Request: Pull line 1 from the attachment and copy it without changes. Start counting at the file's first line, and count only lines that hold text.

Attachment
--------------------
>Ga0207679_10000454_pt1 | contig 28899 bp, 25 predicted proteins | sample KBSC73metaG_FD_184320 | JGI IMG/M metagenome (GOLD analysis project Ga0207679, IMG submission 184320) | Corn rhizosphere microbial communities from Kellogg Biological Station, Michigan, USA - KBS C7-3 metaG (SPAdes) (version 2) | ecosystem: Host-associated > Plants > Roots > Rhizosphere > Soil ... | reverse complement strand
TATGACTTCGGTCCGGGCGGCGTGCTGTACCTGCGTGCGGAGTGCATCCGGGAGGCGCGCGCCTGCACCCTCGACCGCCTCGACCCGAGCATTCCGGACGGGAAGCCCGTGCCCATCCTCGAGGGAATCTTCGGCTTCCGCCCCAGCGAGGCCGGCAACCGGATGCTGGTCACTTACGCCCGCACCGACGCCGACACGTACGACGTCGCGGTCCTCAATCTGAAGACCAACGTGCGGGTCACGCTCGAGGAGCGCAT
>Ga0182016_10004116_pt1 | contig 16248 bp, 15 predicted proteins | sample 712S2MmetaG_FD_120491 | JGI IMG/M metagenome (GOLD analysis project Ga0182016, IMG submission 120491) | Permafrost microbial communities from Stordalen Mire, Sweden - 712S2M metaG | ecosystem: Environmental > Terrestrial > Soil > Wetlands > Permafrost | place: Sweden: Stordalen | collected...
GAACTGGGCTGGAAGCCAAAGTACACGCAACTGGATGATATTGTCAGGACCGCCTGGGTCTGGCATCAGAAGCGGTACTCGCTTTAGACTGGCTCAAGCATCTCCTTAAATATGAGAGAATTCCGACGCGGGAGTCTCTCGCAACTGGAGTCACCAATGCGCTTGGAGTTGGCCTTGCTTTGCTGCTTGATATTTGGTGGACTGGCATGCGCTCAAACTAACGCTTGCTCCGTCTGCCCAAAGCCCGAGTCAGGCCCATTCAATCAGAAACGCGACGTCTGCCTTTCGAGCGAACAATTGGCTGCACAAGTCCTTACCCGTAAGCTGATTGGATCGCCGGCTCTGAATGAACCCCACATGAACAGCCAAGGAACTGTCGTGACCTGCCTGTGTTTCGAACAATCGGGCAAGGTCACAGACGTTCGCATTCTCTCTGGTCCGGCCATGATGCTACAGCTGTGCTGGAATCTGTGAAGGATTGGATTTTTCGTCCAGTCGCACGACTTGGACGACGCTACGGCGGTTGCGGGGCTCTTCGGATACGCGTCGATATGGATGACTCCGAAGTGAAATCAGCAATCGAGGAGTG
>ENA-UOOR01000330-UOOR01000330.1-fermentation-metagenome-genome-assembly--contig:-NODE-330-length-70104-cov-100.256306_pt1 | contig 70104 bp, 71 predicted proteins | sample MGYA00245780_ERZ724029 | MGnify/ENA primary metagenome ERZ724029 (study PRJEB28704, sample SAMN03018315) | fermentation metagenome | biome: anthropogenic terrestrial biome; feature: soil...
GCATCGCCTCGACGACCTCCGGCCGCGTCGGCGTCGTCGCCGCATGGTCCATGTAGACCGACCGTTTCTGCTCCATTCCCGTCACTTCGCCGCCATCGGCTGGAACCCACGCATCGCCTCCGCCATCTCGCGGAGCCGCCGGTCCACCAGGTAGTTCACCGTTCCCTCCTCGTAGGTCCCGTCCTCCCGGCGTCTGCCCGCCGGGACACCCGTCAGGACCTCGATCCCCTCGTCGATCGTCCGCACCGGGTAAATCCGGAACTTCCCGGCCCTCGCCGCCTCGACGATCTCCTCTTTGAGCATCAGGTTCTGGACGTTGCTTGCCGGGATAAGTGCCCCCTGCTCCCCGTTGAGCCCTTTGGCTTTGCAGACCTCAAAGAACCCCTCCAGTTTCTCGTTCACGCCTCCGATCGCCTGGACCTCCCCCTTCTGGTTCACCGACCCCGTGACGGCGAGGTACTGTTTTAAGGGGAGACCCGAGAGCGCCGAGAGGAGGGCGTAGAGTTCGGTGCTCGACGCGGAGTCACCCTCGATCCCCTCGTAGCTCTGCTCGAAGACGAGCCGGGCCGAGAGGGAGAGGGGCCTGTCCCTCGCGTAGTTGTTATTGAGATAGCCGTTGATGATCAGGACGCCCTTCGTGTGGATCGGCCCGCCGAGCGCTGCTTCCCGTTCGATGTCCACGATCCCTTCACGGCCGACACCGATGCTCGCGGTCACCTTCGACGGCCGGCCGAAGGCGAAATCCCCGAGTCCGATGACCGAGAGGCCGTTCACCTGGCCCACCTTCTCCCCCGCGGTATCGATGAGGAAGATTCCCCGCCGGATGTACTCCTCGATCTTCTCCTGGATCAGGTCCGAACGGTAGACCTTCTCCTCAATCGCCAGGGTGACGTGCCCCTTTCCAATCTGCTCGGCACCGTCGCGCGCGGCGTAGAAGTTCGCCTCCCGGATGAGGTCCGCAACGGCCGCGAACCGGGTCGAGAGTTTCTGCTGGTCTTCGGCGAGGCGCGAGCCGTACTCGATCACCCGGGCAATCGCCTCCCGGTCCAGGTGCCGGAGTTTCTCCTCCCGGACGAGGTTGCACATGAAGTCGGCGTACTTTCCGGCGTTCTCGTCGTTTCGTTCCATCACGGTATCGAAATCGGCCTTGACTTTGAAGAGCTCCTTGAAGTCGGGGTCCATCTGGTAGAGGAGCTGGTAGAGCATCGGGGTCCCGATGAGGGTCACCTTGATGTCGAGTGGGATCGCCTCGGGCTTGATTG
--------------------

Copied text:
>Ga0207679_10000454_pt1 | contig 28899 bp, 25 predicted proteins | sample KBSC73metaG_FD_184320 | JGI IMG/M metagenome (GOLD analysis project Ga0207679, IMG submission 184320) | Corn rhizosphere microbial communities from Kellogg Biological Station, Michigan, USA - KBS C7-3 metaG (SPAdes) (version 2) | ecosystem: Host-associated > Plants > Roots > Rhizosphere > Soil ... | reverse complement strand